Tuesday, June 10, 2014

FG To Establish Shops For Solid minerals’ Exportation

Minister of Mines and Steel Development, Mr Musa Sada, has said the Federal Government would soon establish solid minerals shops in the country with a view to promoting the exportation of minerals.

Speaking to the News Agency of Nigeria on Monday in Abuja, Sada said the shops would be established in collaboration with the Ministry of Industry, Trade and Investment.

“We will not buy the minerals as a government. The miners will work as cooperative societies; they will bring the minerals and somebody in NEPC will now take responsibility for the minerals’ marketing abroad.

“All you need is to get certification as to the type of minerals you have and the quantity you brought.

“When they sell the minerals, they will now come and give you your money. They are experts in this kind of trade.

“Anybody mining will be licenced either as a company, individual or cooperative society, and this licence specifically states the kind of minerals you are involved in,” he said.

Sada said that his ministry and the Ministry of Trade and Investment had planned to attach the mineral buying centres to the commodity exchange, adding that it would also issue minerals buying rights to some people.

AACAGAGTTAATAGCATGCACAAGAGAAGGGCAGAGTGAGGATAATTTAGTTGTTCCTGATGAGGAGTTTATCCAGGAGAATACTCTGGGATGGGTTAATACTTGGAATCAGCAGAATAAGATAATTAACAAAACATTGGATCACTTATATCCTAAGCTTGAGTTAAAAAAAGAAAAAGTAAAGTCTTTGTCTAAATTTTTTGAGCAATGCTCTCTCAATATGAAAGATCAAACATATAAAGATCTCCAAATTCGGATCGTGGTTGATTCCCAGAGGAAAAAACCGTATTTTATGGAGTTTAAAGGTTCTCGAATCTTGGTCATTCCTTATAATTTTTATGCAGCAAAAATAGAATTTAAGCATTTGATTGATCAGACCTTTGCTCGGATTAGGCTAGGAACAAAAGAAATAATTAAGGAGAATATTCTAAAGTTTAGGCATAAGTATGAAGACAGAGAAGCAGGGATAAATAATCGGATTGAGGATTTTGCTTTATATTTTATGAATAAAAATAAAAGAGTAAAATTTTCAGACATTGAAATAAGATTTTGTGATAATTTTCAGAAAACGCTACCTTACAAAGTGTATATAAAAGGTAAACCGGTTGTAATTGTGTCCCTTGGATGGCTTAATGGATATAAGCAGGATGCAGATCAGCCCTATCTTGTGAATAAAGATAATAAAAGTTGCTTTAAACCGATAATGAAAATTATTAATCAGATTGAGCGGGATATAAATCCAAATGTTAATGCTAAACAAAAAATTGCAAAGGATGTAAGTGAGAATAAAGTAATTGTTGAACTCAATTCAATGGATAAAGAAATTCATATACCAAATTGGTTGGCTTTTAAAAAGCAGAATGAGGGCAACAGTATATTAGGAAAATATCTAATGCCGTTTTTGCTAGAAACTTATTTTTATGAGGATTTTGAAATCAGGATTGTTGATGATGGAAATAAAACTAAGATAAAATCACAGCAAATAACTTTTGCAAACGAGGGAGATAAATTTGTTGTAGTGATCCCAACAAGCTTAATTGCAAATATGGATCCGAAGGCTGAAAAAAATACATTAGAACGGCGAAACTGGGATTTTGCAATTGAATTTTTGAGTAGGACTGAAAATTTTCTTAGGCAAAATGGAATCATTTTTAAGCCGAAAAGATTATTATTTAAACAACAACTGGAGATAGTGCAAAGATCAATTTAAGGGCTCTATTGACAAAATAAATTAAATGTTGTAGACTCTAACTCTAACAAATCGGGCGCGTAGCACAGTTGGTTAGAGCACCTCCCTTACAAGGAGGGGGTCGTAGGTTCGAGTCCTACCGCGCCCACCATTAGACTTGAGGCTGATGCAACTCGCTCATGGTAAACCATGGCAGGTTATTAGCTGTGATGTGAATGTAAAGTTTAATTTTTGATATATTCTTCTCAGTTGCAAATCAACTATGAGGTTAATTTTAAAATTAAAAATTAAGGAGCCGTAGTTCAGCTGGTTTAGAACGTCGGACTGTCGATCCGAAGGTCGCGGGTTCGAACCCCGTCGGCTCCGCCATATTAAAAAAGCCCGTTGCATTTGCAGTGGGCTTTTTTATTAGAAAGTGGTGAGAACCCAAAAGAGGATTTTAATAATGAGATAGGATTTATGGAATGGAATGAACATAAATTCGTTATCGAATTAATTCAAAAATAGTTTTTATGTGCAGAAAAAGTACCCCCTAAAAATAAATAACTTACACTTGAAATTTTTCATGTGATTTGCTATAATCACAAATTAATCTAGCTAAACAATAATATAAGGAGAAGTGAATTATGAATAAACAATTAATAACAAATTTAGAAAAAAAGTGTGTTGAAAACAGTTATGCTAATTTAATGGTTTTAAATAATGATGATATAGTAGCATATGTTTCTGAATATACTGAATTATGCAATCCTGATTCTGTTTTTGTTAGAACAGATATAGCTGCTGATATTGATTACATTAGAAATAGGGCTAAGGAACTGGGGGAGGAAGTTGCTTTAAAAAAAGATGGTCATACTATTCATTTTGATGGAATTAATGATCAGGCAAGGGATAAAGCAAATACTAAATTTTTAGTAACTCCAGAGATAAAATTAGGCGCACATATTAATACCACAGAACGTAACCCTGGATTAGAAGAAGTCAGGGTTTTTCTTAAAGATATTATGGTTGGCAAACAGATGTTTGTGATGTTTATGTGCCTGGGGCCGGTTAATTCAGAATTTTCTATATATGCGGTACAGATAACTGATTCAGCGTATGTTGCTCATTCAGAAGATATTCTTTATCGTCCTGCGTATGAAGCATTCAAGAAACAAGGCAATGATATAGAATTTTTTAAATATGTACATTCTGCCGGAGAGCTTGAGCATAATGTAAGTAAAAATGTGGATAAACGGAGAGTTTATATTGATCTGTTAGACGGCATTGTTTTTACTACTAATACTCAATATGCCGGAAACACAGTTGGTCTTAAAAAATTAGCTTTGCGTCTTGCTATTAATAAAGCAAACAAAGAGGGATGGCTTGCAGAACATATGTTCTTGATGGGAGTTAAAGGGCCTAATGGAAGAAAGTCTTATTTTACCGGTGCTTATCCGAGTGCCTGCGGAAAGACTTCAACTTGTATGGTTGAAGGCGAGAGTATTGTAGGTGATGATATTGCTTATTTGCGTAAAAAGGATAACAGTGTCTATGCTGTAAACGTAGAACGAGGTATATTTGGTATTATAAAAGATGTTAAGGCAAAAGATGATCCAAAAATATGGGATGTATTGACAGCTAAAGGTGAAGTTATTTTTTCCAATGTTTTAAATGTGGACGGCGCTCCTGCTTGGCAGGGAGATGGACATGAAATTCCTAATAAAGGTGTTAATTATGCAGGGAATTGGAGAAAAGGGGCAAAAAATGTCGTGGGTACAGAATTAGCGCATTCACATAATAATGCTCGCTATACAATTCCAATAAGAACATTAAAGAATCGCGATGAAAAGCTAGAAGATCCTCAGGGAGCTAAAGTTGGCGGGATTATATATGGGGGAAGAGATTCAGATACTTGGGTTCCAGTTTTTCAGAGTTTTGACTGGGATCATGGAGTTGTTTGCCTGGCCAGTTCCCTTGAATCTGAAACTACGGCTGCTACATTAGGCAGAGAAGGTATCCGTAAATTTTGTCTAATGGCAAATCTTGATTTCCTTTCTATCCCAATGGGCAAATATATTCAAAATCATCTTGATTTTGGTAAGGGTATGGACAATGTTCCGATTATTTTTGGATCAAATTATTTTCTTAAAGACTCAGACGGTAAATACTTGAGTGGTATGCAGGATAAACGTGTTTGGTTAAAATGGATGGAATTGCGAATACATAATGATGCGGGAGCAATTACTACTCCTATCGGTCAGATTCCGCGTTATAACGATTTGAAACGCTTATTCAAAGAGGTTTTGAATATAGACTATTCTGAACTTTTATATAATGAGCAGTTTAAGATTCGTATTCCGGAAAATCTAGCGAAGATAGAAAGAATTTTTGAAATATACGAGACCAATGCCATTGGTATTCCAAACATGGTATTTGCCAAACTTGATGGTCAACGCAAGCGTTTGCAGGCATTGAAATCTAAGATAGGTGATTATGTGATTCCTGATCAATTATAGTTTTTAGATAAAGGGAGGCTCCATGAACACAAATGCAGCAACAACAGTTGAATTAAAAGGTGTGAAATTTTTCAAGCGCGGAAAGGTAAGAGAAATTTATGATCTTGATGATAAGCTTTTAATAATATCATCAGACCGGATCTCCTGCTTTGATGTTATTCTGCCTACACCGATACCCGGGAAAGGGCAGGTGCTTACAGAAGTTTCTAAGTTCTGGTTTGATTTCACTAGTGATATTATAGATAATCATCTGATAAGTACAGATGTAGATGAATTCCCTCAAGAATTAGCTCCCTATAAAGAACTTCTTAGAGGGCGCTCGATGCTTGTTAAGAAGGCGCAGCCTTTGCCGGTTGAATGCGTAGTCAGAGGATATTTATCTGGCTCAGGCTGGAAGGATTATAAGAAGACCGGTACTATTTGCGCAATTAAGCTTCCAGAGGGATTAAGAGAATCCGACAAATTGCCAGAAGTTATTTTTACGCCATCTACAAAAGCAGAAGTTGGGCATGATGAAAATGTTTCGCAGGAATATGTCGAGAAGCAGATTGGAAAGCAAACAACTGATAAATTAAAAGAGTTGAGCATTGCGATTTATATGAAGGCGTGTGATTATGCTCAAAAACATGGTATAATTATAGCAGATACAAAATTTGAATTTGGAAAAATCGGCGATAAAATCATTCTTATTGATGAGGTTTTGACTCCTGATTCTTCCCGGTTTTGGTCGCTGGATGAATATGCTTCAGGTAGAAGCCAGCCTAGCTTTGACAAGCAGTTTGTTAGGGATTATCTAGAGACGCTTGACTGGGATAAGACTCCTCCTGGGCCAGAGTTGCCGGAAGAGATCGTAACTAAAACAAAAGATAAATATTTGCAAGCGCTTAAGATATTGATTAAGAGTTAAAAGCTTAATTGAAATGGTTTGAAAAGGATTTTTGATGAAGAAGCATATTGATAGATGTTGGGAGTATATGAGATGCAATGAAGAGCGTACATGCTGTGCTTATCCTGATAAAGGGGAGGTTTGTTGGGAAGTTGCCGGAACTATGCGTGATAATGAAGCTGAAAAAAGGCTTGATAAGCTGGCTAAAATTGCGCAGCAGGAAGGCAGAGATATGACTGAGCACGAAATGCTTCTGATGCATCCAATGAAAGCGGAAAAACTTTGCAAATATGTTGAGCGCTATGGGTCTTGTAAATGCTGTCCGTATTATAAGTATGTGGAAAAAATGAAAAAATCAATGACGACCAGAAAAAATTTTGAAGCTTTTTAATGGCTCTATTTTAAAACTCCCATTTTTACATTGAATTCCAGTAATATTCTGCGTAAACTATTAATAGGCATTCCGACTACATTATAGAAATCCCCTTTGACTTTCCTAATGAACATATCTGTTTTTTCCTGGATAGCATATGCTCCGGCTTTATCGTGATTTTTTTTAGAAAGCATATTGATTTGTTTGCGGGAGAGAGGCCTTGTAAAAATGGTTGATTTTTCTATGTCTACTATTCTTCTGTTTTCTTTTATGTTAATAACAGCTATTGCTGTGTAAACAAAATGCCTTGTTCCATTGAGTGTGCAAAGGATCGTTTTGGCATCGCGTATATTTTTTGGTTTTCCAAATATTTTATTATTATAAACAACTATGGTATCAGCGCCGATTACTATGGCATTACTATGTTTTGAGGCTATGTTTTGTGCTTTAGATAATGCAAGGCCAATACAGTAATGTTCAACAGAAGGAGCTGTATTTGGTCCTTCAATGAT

He said that under this arrangement, there would be a section for agricultural products, solid minerals products, other products at the commodity exchange.

He pledged that the arrangement would be carried out in line with global best practices.

Besides, the minister said that the ministry had always participated in the trade fairs organised in Kaduna, Lagos, Enugu and Abuja to educate investors and the public on how to invest in the mining sector.

He said the ministry also encouraged its state offices to participate in all the trade fairs in the 36 states because mining was all about information.

Sada said the centre had also given information to Nigerians who wanted to invest in the mining sector.

He said the proliferation of quarries around the country had indicated that local people could produce enough gravel for contractors to buy, adding that they had made a lot of contribution to the system.


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